September 3, 2003
Purdue ag researchers count the ways new seed meters better
WEST LAFAYETTE, Ind. Soybean drill planters aren't good with numbers, and that's a minus for no-till farmers.
Implements that drop a handful of seeds in one spot and a couple or none somewhere else add up to higher costs for producers. Recent belt metering technology tested by Purdue University researchers promises more uniform seed counts across fields. The technology will be discussed at Soybean Field Day.
The event takes place from 7:30 a.m. to 3 p.m. Tuesday (9/9) at Purdue's Agronomy Center for Research and Education (ACRE), located seven miles northwest of Purdue's West Lafayette, Ind., campus along U.S. Highway 52.
The field day is free and open to the public.
Inconsistent seeding rates have been a problem in no-till soybean production for years, said Stephen Hawkins, assistant director of Purdue Agricultural Centers. Hawkins and Dan Ess, Purdue Cooperative Extension Service agricultural engineer, will lead the educational session on belt meters.
"The old grain drills used a cast iron fluted feed system," Hawkins said. "It was a fairly good-sized pocket turned by the chain mechanism of the drill. It would pick up three, four, five soybeans and drop them in groups or clumps. Sometimes you'd get four, five, six beans it wasn't always consistent."
Soybean drills used at five of the eight Purdue Agricultural Centers were retrofitted with belt meters three years ago, Hawkins said. The meters, manufactured by S.I. Distributing Inc. of St. Marys, Ohio, cost about $1,800 per drill.
A few year's worth of study indicates the belt meters are better at maintaining even seed counts, regardless of seed size. Ongoing research is testing belt meter efficiency at various tractor speeds.
"What we've found with these belt meters is that they singularize the seed," Hawkins said. "Also, there's a transmission on the devices for changing speed. You always have a consistent size seed opening. The fluted feed unit, on the other hand, moves from left to right and you have to increase or decrease the size of the pocket that the seeds drop into."
Initial research also shows belt meters cut waste and afford better planting management.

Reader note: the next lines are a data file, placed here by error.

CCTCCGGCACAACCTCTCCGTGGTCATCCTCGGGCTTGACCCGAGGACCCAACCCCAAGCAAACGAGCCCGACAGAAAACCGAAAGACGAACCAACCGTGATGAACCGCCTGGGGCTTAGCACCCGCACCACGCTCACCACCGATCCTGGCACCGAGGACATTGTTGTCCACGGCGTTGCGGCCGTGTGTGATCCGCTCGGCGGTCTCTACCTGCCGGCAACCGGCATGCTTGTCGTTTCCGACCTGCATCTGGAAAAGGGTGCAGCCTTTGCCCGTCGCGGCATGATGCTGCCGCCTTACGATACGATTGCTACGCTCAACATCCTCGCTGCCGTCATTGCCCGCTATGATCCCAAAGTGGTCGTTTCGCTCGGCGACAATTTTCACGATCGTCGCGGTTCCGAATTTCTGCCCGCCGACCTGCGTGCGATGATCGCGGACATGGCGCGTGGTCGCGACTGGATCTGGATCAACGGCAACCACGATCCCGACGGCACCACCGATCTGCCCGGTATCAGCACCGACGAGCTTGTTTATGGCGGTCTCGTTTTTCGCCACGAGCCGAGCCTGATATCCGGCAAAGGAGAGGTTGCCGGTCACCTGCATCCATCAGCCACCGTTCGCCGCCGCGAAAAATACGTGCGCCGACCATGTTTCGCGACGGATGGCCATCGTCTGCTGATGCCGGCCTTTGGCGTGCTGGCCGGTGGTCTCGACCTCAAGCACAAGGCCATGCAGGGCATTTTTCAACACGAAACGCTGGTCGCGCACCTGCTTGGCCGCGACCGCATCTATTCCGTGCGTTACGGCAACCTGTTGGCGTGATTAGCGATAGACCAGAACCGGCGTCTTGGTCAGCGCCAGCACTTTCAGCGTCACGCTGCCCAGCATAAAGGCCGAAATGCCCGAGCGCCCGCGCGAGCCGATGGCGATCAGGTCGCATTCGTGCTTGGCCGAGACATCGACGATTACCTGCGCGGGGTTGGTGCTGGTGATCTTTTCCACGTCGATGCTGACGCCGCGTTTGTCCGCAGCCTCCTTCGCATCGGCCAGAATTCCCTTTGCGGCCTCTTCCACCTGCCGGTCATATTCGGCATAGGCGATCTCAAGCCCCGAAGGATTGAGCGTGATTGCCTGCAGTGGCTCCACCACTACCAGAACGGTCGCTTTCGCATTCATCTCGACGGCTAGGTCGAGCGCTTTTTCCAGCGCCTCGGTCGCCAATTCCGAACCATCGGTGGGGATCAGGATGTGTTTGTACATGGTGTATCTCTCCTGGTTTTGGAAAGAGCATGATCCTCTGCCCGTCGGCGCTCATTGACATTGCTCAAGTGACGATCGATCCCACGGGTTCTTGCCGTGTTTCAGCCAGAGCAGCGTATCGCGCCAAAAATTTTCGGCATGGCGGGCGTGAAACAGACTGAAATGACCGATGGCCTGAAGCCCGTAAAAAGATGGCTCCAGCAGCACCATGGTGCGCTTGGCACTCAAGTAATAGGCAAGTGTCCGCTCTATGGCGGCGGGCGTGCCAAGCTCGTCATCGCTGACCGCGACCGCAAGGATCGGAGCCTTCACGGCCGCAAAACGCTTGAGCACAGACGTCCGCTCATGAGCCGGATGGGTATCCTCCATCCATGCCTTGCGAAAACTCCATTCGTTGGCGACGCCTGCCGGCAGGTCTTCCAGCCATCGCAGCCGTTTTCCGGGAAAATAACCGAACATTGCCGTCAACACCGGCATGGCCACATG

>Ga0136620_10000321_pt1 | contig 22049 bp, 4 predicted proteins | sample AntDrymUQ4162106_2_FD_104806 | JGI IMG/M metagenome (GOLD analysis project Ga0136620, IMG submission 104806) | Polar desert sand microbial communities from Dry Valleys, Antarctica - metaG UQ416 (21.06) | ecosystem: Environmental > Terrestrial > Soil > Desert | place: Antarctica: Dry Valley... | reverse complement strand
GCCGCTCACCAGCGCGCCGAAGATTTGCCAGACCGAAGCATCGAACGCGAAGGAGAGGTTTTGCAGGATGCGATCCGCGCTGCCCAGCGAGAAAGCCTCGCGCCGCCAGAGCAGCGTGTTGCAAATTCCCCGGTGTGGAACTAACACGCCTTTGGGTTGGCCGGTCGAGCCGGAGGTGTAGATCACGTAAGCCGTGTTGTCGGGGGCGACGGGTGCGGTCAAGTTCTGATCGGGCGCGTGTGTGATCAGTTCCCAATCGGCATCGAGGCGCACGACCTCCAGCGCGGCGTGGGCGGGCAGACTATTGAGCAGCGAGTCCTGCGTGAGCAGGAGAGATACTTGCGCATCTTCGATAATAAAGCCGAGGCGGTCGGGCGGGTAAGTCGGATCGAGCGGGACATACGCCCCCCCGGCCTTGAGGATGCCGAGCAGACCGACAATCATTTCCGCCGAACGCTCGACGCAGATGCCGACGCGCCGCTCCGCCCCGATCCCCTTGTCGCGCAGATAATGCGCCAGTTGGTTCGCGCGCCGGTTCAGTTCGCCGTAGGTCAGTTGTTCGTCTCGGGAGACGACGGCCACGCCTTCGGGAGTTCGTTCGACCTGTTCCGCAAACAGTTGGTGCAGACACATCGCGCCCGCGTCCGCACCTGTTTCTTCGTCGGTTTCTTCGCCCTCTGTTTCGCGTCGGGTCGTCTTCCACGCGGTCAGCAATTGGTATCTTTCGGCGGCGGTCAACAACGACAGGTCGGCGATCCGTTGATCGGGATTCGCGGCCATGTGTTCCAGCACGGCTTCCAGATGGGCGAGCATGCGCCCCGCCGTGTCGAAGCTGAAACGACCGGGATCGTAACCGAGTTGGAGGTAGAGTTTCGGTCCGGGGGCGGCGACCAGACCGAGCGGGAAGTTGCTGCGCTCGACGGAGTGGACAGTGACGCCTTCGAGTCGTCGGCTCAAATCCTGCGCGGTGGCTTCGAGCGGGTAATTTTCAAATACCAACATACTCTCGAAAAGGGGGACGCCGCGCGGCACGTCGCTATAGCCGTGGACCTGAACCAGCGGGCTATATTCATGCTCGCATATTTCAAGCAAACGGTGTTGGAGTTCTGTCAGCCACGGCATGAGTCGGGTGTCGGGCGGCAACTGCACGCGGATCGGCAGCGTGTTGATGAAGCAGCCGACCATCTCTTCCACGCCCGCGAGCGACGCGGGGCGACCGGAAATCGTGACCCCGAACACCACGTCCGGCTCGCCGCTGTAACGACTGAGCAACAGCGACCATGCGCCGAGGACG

"At the Purdue farms we've been able to zero in on our plant populations a lot better than we have in the past," Hawkins said. "We were experiencing differences across the width of the drill of 45 percent, plus or minus, and now we're down around 5 percent to 8 percent.
"Belt meters give us a little more control on what we can plant, so we don't run out of seed on one side of the drill versus the other. At the end of the field we don't find ourselves looking for extra soybeans, or have extras to send back to the dealer. We can fairly well target what we want for each year, order that and plant."
So far, the belt meters are paying for themselves, Hawkins said.
"In terms of saving seed and dialing into the recommended plant population of about 165,000 standing plants per acre, we've been able to cut our seed costs by about $4 to $5 an acre," he said. "If somebody has never calibrated their drill, they could be spending even more than that per acre in the $10 to $11 range and wasting money."
Regardless of whether farmers use fluted feed or belt metering systems, they should perform routine maintenance on their drills and make sure the implements are set up for maximum efficiency.
"Whether you utilize the older system or the newer system, you've got to calibrate, calibrate, calibrate," Hawkins said. "Check out your seed size and spend a few minutes running some beans through the drill."
In addition to the belt meters session, Soybean Field Day features talks, plot tours and demonstrations on more than 20 soybean production topics.
For additional information about the event, contact Ellsworth Christmas, Purdue Extension soybean specialist, at (765) 494-6373, firstname.lastname@example.org; or Jim Beaty, ACRE superintendent, at (765) 463-2632, email@example.com.
A Soybean Field Day brochure can be downloaded online.
Writer: Steve Leer, (765) 494-8415, firstname.lastname@example.org
Source: Stephen Hawkins, (765) 494-8370, email@example.com
Ag Communications: (765) 494-2722; Beth Forbes, firstname.lastname@example.org; http://www.agriculture.purdue.edu/AgComm/public/agnews/